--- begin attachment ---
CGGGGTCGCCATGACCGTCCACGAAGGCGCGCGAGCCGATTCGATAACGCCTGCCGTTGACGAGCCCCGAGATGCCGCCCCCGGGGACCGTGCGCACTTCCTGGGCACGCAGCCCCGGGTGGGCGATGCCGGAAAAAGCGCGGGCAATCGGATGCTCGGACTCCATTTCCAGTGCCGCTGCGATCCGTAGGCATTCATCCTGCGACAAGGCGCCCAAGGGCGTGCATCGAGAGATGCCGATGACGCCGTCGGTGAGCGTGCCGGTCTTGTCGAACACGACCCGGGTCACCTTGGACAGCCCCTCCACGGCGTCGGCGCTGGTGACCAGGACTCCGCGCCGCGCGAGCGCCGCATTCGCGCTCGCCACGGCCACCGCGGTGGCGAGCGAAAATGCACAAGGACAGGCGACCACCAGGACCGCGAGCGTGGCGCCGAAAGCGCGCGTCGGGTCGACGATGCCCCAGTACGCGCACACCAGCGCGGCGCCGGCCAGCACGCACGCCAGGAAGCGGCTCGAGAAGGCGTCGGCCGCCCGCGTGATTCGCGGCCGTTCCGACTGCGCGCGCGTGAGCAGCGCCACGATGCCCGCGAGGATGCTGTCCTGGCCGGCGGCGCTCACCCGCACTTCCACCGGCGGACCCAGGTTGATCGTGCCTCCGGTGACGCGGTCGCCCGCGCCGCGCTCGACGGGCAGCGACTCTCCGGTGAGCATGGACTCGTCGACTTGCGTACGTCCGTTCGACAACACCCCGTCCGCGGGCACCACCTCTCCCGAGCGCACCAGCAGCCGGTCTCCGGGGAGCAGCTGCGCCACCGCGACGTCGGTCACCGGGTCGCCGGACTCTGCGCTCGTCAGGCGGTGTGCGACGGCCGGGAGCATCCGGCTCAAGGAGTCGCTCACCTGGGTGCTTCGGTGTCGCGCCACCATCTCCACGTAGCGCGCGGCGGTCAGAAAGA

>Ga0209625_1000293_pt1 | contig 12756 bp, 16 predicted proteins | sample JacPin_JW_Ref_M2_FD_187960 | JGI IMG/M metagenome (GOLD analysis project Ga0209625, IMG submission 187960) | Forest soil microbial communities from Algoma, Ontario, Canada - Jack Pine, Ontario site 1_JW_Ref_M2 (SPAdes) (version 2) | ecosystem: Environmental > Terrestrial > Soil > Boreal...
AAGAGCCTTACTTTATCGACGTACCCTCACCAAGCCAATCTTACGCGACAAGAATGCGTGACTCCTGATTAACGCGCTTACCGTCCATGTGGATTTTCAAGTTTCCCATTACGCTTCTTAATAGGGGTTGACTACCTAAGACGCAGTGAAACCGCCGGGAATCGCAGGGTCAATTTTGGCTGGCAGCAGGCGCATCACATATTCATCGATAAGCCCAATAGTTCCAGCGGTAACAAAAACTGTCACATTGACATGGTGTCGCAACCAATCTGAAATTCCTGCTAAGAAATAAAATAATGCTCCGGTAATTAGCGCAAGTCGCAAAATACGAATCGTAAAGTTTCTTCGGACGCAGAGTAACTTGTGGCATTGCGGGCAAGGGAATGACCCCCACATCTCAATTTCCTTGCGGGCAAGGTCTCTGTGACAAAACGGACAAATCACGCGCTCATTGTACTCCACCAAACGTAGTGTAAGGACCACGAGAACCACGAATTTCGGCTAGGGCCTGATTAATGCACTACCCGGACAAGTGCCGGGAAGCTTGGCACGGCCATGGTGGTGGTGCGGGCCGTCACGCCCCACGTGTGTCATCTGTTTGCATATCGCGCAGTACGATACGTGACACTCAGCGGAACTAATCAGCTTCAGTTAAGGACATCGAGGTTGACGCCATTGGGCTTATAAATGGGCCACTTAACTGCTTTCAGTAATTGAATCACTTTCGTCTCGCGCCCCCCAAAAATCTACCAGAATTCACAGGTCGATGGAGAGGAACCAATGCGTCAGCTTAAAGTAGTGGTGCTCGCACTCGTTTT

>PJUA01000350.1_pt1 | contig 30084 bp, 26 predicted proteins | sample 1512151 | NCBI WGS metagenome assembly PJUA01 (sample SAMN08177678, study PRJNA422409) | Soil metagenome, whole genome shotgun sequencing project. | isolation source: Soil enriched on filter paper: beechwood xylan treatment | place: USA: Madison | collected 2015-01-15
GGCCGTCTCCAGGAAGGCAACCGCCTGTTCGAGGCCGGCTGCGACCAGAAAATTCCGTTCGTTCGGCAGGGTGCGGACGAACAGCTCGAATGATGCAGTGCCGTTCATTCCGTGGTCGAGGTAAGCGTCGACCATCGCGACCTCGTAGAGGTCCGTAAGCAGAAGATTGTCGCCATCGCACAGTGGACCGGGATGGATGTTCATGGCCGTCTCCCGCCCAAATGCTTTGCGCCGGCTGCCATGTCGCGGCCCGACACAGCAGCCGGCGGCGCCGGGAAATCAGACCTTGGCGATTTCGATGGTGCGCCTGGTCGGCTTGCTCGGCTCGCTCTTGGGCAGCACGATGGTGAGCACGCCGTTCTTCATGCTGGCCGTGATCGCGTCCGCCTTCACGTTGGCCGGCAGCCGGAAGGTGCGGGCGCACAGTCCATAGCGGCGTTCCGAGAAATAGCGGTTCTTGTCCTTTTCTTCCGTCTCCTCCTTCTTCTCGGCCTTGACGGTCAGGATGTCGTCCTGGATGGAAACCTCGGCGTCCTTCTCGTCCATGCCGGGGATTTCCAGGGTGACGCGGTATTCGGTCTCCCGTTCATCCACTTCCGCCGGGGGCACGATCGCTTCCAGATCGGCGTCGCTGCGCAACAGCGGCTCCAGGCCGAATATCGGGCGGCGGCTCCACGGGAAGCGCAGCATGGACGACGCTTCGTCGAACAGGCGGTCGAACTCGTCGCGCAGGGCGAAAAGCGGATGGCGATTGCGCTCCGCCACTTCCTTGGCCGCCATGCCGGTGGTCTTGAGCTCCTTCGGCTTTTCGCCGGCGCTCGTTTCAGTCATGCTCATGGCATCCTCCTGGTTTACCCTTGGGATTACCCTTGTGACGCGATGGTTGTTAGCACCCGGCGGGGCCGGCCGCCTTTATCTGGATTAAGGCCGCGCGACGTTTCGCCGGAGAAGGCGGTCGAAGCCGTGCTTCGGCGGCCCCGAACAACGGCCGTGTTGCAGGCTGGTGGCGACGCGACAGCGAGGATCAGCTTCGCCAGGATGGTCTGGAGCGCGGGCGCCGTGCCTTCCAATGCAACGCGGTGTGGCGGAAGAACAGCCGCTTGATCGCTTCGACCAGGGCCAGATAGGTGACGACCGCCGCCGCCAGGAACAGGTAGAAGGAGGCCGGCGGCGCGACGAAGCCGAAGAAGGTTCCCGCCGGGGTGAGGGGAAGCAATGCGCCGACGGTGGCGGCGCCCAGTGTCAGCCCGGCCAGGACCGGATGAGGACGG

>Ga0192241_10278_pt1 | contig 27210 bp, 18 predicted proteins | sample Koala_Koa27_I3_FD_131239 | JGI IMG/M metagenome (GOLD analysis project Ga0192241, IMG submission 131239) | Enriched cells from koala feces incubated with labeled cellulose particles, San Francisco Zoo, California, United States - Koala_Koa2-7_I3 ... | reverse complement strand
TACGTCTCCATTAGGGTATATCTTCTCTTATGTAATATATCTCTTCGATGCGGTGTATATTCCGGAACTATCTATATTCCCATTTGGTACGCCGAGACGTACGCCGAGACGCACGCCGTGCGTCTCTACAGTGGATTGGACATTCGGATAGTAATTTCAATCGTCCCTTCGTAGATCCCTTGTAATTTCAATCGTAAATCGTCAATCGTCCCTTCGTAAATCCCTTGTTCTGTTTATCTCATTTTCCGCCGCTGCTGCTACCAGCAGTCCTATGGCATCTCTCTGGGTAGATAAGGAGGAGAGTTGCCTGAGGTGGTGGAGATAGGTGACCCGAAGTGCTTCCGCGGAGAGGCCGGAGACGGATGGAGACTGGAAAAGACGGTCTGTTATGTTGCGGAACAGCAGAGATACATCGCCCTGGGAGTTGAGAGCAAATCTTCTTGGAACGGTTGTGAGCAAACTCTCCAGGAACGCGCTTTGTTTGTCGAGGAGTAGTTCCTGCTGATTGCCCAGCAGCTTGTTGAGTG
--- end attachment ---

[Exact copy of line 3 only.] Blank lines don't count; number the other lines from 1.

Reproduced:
AAGAGCCTTACTTTATCGACGTACCCTCACCAAGCCAATCTTACGCGACAAGAATGCGTGACTCCTGATTAACGCGCTTACCGTCCATGTGGATTTTCAAGTTTCCCATTACGCTTCTTAATAGGGGTTGACTACCTAAGACGCAGTGAAACCGCCGGGAATCGCAGGGTCAATTTTGGCTGGCAGCAGGCGCATCACATATTCATCGATAAGCCCAATAGTTCCAGCGGTAACAAAAACTGTCACATTGACATGGTGTCGCAACCAATCTGAAATTCCTGCTAAGAAATAAAATAATGCTCCGGTAATTAGCGCAAGTCGCAAAATACGAATCGTAAAGTTTCTTCGGACGCAGAGTAACTTGTGGCATTGCGGGCAAGGGAATGACCCCCACATCTCAATTTCCTTGCGGGCAAGGTCTCTGTGACAAAACGGACAAATCACGCGCTCATTGTACTCCACCAAACGTAGTGTAAGGACCACGAGAACCACGAATTTCGGCTAGGGCCTGATTAATGCACTACCCGGACAAGTGCCGGGAAGCTTGGCACGGCCATGGTGGTGGTGCGGGCCGTCACGCCCCACGTGTGTCATCTGTTTGCATATCGCGCAGTACGATACGTGACACTCAGCGGAACTAATCAGCTTCAGTTAAGGACATCGAGGTTGACGCCATTGGGCTTATAAATGGGCCACTTAACTGCTTTCAGTAATTGAATCACTTTCGTCTCGCGCCCCCCAAAAATCTACCAGAATTCACAGGTCGATGGAGAGGAACCAATGCGTCAGCTTAAAGTAGTGGTGCTCGCACTCGTTTT